Cory L. Richards, Champion for Expansion of Birth Control Access, Dies
Cory L. Richards, Executive Vice President and Vice President of Public Policy at the Guttmacher Institute, passed away on Thursday at age 64 after a battle with pancreatic cancer. For 40 years, Richard championed the expansion of birth control and abortion access. As his colleagues at Guttmacher stated,"he was the intellectual architect of crucial policy changes that continue to benefit millions of U.S. women and families."
In 1994, Richards spearheaded the report Uneven and Unequal, which drove the issue of gaps in insurance coverage for contraceptives into public debate. The report led to the Institute's efforts to guarantee birth control coverage in 28 states prior to passage of the Affordable Care Act in 2010.
"Cory was passionate and determinate about saving women's lives," Eleanor Smeal, president of the Feminist Majority Foundation said. "We will all miss him."
Richards also held volunteer positions with NARAL Pro-Choice America, the National Abortion Federation, and National Family Planning and Reproductive Health Association and Sexuality Information and Education Council of the U.S. (SIECUS).
According to the Guttmacher Institute, "Cory leaves a void that will be difficult to fill. He will be acutely missed by his family, his friends, his colleagues at Guttmacher and the sexual and reproductive health community he served with such dedication and skill."
10/31/2014 Federal Judge Exempts Another Catholic University from Birth Control Coverage - A federal judge ruled Tuesday that Ave Maria University, a Catholic university in Florida, does not have to comply with federal rules meant to ensure that covered employees can exercise their right to obtain birth control at no cost.
The Affordable Care Act requires all new health insurance plans to cover all FDA-approved contraceptives - such as the pill, emergency contraceptives, and IUDs - without charging co-pays, deductibles or co-insurance. . . .
10/31/2014 Women of Color in Tennessee Are United in Opposition to Amendment 1 - Just days before the general election in Tennessee, a coalition of community leaders, clergy, and advocates led a press conference encouraging women of color to vote no on Amendment 1, a dangerous and far-reaching measure on the state's ballot.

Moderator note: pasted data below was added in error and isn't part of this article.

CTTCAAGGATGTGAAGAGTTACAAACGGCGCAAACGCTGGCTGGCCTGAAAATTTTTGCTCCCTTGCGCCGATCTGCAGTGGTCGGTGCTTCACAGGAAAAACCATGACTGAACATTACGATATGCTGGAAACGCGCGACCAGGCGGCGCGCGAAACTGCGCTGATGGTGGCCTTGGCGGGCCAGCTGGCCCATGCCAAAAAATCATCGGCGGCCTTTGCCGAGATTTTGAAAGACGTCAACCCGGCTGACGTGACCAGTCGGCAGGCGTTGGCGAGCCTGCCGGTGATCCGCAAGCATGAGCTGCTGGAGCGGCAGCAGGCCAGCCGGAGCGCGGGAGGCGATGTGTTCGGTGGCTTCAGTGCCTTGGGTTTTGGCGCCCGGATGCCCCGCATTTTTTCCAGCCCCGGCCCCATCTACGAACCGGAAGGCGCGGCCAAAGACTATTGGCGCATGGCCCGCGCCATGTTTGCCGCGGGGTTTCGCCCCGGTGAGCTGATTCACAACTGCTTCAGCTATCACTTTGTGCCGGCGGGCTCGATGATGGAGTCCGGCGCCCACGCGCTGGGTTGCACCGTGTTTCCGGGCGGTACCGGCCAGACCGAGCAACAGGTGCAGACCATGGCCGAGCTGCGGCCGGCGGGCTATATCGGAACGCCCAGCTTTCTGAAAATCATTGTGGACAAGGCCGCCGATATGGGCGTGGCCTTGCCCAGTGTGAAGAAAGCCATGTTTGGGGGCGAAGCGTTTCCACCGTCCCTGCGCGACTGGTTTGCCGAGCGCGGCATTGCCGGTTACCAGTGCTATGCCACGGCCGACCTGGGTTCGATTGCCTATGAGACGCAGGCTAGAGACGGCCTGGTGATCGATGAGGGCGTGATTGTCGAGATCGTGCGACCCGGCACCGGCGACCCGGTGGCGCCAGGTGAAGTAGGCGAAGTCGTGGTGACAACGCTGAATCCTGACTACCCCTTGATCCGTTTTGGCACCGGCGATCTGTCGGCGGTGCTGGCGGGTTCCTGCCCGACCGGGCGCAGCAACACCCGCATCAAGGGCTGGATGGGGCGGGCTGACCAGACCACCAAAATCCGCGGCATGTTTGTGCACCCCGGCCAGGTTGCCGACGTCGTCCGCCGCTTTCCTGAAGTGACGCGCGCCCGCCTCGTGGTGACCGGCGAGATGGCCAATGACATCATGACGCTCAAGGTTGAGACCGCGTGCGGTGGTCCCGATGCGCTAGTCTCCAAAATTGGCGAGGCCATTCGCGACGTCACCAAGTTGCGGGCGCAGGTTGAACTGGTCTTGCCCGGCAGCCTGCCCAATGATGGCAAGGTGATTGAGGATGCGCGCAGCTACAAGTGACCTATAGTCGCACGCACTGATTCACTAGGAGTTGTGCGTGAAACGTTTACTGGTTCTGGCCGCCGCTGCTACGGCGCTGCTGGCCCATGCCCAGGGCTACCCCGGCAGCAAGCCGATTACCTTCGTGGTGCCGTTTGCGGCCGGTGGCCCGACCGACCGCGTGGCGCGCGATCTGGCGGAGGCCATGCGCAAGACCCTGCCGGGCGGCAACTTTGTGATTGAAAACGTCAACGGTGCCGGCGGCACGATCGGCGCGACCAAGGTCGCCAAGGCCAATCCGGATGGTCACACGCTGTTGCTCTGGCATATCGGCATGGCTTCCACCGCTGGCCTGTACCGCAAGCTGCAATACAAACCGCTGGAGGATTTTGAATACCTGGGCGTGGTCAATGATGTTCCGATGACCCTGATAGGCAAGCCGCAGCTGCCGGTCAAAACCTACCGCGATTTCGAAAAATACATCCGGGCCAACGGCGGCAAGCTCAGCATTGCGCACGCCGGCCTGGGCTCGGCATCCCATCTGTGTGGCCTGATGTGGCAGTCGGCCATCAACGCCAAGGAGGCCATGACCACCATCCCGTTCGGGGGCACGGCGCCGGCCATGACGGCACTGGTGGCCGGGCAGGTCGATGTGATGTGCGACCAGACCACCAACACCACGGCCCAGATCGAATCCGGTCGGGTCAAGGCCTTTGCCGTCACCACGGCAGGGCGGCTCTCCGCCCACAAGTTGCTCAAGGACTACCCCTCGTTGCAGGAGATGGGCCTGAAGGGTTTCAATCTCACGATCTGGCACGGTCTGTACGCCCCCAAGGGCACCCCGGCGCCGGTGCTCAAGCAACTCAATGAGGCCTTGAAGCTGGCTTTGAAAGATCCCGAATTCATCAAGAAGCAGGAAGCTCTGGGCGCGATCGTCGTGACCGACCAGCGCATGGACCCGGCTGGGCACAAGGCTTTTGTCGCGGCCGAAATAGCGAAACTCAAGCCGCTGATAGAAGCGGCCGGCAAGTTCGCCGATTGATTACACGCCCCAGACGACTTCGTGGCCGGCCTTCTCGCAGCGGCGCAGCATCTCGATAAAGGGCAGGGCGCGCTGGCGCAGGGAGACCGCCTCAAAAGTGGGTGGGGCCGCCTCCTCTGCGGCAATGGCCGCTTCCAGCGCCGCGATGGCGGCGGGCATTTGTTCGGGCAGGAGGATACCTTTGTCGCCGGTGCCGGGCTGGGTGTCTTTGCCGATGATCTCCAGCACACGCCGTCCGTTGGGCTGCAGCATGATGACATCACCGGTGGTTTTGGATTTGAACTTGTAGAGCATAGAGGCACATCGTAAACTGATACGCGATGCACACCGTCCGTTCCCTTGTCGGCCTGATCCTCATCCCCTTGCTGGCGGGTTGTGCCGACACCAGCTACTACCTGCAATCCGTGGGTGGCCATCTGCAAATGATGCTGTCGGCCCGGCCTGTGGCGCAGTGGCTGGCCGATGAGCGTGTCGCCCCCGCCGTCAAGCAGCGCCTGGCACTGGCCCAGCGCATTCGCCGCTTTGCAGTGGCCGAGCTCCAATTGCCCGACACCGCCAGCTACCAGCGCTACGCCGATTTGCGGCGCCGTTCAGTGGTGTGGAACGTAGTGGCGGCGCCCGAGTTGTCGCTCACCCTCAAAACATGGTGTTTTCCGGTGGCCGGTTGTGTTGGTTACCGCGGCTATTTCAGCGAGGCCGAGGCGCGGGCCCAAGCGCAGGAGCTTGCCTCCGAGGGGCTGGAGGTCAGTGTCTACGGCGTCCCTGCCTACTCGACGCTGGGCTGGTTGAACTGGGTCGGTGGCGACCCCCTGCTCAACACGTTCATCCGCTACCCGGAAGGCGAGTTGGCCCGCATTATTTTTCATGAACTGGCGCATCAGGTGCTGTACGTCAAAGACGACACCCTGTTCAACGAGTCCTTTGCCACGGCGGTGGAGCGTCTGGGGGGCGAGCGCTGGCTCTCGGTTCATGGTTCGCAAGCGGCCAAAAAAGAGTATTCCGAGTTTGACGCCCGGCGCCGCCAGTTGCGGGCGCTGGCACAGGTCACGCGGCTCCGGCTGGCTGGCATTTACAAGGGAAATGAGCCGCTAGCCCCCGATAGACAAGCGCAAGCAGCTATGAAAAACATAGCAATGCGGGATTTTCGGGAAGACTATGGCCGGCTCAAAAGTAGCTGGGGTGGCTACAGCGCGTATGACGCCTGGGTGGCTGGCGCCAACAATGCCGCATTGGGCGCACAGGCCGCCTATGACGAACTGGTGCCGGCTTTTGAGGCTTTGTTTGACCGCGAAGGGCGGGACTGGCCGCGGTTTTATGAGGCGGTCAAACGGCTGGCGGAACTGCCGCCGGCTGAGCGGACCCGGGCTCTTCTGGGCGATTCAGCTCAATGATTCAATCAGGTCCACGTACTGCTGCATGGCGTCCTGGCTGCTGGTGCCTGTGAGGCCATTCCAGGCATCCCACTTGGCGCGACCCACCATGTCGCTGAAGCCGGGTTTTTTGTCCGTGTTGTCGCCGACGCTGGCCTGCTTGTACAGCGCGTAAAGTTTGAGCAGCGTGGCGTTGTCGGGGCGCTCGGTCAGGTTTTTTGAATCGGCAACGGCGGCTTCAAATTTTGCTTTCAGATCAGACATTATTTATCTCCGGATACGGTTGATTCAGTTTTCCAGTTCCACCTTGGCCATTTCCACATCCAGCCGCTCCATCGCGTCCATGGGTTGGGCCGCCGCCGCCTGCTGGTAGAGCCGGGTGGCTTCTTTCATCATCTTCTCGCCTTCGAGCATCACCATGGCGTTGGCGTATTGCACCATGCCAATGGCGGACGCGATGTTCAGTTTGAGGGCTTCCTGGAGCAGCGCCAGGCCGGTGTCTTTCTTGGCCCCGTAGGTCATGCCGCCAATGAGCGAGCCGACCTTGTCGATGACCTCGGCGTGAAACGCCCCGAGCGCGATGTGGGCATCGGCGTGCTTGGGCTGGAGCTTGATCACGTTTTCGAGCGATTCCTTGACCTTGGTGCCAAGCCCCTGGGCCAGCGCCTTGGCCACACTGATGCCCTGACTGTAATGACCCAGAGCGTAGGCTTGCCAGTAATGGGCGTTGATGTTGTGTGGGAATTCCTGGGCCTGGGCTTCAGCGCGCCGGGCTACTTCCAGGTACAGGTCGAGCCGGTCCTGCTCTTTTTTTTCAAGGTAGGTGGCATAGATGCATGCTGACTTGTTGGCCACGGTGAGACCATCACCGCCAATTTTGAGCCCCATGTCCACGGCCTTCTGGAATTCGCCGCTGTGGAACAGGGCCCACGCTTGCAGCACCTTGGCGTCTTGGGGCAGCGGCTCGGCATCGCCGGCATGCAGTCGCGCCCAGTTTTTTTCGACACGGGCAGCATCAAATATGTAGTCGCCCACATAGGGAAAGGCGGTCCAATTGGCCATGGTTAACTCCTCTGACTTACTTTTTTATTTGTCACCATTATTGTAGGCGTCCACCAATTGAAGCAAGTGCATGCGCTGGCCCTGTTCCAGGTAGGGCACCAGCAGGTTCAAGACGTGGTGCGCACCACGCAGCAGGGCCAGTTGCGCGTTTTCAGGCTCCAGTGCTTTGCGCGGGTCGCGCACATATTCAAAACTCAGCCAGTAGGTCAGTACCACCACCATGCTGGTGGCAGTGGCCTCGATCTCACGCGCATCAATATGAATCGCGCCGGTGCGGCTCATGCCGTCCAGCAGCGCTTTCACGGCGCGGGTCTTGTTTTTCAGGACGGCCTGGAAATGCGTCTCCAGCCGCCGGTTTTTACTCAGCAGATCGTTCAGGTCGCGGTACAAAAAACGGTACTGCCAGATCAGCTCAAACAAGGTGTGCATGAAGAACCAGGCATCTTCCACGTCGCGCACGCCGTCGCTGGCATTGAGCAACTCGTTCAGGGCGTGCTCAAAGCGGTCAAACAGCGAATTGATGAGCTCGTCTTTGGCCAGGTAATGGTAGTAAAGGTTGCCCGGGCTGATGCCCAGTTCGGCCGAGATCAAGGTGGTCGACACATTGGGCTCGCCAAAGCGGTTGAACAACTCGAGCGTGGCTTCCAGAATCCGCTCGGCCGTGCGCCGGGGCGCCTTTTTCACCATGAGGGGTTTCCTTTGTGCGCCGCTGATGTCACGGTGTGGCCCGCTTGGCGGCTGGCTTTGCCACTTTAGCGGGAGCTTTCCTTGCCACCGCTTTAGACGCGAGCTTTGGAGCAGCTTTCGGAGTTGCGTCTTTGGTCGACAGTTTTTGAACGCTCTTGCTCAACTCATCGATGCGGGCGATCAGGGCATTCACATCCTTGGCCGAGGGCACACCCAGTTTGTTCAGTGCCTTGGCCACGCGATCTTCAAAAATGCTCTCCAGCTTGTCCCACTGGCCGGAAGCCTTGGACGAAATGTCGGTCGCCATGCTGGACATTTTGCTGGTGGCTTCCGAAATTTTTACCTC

SisterReach, a grassroots organization focused on "empowering, organizing, and mobilizing women and girls in the community around their reproductive and sexual health to make informed decisions about themselves," organized the press conference "to call attention to the unique concerns Black and poor communities throughout Shelby County and across the state of Tennessee face on a daily basis" and to emphasize how the upcoming election "could further limit [black women's] reproductive, economic, political, and social autonomy."
"We assemble today to impress upon black women and women of color, many of whom are heads of households, to get out and vote," said SisterReacher Founder and CEO Cherisse Scott at the event.
SisterReach has been educating voters about the particularly dangerous impact of Amendment 1 on women of color. . . .
10/30/2014 Medication Abortion Access Threatened by Oklahoma Court Ruling - An Oklahoma state district court judge has refused to block a state law restricting medication abortion, clearing the way for the law to go into affect on November 1.
The Oklahoma Coalition for Reproductive Justice, together with a local abortion clinic in Tulsa, challenged HB 2684 in September, arguing that the law was an unconstitutional restriction on non-surgical abortion in the earliest weeks of pregnancy. . . .